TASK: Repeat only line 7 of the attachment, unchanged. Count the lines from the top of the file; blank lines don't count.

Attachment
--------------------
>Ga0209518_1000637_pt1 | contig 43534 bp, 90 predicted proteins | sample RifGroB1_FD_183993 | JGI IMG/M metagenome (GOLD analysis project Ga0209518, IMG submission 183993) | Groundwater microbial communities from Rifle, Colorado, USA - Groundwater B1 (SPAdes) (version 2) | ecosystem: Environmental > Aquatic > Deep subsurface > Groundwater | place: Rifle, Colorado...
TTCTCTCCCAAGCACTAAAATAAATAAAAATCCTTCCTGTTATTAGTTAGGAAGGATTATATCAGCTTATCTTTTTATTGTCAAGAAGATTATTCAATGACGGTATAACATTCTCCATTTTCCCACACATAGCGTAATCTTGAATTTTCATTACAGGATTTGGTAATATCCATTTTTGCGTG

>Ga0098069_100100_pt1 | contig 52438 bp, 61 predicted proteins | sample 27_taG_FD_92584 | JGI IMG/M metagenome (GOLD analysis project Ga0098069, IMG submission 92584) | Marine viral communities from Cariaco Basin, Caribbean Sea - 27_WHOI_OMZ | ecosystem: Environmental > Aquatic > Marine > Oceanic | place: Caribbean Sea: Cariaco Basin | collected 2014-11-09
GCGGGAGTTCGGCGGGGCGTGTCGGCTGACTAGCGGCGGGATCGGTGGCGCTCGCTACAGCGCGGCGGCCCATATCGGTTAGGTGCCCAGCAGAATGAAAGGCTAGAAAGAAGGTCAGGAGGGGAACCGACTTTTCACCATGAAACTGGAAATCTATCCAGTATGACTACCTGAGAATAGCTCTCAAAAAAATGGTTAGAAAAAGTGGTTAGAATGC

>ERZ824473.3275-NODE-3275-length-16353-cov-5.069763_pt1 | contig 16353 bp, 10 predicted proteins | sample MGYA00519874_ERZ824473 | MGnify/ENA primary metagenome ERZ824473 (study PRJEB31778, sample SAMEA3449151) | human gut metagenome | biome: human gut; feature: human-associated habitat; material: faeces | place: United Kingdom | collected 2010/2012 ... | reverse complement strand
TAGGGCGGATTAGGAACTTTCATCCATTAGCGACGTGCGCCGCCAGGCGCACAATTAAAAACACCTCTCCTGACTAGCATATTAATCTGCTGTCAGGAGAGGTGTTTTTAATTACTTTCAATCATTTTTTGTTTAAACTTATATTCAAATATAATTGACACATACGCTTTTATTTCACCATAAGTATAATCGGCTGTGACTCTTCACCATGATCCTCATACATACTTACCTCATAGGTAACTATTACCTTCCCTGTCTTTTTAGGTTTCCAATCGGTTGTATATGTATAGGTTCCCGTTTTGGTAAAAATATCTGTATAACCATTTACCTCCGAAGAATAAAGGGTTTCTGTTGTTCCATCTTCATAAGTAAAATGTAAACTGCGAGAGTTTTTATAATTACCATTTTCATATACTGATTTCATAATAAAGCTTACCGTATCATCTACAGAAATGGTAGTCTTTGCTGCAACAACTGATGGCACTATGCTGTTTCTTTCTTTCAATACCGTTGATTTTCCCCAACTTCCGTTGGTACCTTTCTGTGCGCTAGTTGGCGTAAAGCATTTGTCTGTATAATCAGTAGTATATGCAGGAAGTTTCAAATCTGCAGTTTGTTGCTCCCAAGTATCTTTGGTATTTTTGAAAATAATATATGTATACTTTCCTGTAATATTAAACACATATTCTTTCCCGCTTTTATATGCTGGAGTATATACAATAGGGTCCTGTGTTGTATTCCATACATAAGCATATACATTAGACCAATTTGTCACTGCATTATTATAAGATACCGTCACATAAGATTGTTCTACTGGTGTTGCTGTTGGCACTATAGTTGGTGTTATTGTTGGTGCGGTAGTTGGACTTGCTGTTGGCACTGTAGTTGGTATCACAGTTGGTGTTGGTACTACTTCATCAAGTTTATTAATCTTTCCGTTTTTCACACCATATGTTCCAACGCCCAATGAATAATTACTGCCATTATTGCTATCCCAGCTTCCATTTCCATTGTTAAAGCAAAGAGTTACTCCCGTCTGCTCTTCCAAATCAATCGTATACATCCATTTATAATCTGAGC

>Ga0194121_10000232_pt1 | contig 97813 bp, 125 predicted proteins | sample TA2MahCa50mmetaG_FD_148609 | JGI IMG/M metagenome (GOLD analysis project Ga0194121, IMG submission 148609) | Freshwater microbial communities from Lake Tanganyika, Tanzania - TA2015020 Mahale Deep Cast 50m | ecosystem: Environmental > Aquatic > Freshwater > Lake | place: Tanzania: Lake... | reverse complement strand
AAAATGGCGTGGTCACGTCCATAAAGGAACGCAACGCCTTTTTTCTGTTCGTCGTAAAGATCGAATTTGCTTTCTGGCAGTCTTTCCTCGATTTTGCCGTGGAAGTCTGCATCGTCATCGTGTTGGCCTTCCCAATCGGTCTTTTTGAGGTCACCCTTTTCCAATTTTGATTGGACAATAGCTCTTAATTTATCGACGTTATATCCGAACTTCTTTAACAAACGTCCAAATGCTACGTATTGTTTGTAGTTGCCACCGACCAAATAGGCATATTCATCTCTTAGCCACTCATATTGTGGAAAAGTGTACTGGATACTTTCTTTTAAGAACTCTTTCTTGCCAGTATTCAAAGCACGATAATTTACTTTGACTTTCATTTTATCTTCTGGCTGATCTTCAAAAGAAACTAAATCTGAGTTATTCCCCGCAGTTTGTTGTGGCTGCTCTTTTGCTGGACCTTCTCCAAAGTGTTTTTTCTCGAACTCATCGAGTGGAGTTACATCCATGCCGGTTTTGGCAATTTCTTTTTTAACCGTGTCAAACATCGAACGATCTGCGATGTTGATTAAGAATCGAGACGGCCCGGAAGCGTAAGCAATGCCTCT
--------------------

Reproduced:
>Ga0194121_10000232_pt1 | contig 97813 bp, 125 predicted proteins | sample TA2MahCa50mmetaG_FD_148609 | JGI IMG/M metagenome (GOLD analysis project Ga0194121, IMG submission 148609) | Freshwater microbial communities from Lake Tanganyika, Tanzania - TA2015020 Mahale Deep Cast 50m | ecosystem: Environmental > Aquatic > Freshwater > Lake | place: Tanzania: Lake... | reverse complement strand